Others speculate that Pak pays thousands of Chinese workers pennies to download apps all day. Pak denies those allegations. “Nobody knows what they were doing,” says Andrej Nabergoj, CEO of Iddiction, an app-promotion firm.
Apple on Feb. 6 announced a new policy banning developers who use services that promise high rankings. App Store downloads in the U.S. decreased 24 percent from January to February; they dropped 15 percent in the same period in 2011, according to researcher App Annie. A drop-off in downloads from rank manipulators such as GTekna could explain the performance difference. Pak says that even after the ban, he’s attracting new customers.
For Apple, monitoring the App Store is like playing Whac-A-Mole. It also changed its policies in 2011 to stop Tapjoy, which was manipulating the leader board by offering prizes to users, including game currency, in return for downloading apps developed by Tapjoy clients. In response to Apple’s policy switch, Tapjoy started directing app users to a website outside Apple’s control where it could continue paying incentives for downloads. In a separate incident in February, Apple ejected a batch of copycat apps it had previously approved. The apps had names that were slight variations of popular titles such as Angry Birds and Temple Run, meant to confuse people into buying the ersatz games.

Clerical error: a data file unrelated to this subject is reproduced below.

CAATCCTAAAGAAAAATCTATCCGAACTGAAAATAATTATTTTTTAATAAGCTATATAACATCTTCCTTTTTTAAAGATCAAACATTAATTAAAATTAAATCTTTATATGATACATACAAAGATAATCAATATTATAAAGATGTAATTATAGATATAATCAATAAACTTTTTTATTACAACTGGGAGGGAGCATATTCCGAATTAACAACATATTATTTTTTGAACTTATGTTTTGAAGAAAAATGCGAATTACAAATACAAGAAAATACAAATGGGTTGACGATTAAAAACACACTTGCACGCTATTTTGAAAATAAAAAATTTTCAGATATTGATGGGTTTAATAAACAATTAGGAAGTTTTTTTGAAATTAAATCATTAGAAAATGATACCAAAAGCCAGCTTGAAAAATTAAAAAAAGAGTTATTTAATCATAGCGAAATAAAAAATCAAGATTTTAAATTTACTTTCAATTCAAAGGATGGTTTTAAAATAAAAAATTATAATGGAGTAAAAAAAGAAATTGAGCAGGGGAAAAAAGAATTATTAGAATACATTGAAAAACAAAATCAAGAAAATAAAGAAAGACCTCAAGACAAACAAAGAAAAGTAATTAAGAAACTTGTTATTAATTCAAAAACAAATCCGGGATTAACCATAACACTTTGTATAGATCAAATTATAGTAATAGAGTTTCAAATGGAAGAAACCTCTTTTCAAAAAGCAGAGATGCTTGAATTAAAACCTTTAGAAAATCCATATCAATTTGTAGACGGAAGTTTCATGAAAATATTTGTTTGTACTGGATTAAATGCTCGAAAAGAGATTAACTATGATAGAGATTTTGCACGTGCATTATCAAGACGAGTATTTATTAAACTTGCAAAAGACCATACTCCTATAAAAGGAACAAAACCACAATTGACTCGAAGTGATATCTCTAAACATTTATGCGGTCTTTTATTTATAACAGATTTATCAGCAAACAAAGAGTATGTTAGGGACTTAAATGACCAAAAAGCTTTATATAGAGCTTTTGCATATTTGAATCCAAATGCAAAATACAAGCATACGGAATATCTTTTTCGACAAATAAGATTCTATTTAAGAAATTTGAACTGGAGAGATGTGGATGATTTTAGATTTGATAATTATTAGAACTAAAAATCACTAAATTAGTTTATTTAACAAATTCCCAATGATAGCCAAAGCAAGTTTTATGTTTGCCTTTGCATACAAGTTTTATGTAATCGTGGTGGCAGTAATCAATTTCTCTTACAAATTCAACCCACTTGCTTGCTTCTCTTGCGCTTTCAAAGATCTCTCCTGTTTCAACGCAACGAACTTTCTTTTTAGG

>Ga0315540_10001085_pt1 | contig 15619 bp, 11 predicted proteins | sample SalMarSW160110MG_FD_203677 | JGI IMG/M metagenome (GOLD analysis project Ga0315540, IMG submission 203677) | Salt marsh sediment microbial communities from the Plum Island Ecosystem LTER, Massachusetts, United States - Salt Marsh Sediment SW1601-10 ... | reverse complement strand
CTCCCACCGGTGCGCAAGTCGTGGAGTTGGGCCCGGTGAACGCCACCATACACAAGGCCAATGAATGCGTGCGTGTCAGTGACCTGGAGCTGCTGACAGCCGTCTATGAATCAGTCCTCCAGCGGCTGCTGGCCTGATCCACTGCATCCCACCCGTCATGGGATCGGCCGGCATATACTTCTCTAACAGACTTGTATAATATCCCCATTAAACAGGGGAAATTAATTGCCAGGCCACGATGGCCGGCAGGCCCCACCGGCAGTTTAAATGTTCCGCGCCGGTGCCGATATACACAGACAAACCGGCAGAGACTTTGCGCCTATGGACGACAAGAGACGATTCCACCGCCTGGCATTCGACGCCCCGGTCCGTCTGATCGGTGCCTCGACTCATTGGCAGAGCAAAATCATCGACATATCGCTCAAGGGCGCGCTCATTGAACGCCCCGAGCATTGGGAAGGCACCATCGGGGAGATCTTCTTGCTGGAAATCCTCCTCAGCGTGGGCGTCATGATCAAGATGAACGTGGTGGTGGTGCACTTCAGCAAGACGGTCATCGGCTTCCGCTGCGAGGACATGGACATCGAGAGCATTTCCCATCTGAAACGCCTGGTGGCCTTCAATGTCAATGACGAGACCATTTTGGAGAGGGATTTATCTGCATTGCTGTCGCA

The stakes here go beyond sales. If apps can skirt Apple’s rules in the name of profit, what’s to stop a hacker with malicious intent from doing the same? One former Apple manager who asked not to be named while discussing his ex-employer, said thousands of new apps are submitted every month, and each gets reviewed for only about 15 minutes. (Apps flagged for rejection get a second review by a committee.) “You still have a human factor, and people will always find ways to do things that someone else hasn’t considered or to game the system in their favor,” says Michael Gartenberg, a technology analyst with Gartner (IT).
Apple may be trying to get ahead of the problem. In February it paid about $50 million for startup Chomp, which makes a search engine to help smartphone and tablet owners discover new apps and could reduce users’ reliance on the leader board. Chomp’s analytics could also help Apple build a better algorithm for determining App Store popularity, says Tomer Kagan, CEO of rival app search company Quixey. Traditionally, the algorithm rewarded volume of downloads. By including more factors, such as how often a downloaded app gets used, the leader board might more accurately reflect popularity, says Craig Palli, a Fiksu vice president.
The sealed environment Jobs created means that Apple has less experience battling interlopers with not-so-nice intentions than companies like Google (GOOG) that have long dealt with efforts to manipulate search results. “It’s not part of their DNA,” says Tim O’Reilly of publisher O’Reilly Media. “As you get more and more stuff there, it becomes harder and harder to distinguish the good from the bad. I’m sure they will get there, but it’s clear they have a long way to go.”
The bottom line: Apple has been fighting infractions of its App Store rules on a case-by-case basis. Now it may be looking for more effective solutions.